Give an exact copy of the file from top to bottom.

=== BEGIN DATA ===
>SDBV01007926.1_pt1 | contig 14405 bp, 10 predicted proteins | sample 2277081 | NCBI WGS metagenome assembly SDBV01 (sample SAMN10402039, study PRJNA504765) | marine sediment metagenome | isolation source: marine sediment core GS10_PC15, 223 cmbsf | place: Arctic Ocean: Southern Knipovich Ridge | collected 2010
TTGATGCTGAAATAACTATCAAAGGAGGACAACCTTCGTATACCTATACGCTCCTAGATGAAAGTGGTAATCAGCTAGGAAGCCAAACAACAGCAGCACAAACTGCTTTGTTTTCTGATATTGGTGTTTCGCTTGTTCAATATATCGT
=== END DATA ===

>SDBV01007926.1_pt1 | contig 14405 bp, 10 predicted proteins | sample 2277081 | NCBI WGS metagenome assembly SDBV01 (sample SAMN10402039, study PRJNA504765) | marine sediment metagenome | isolation source: marine sediment core GS10_PC15, 223 cmbsf | place: Arctic Ocean: Southern Knipovich Ridge | collected 2010
TTGATGCTGAAATAACTATCAAAGGAGGACAACCTTCGTATACCTATACGCTCCTAGATGAAAGTGGTAATCAGCTAGGAAGCCAAACAACAGCAGCACAAACTGCTTTGTTTTCTGATATTGGTGTTTCGCTTGTTCAATATATCGT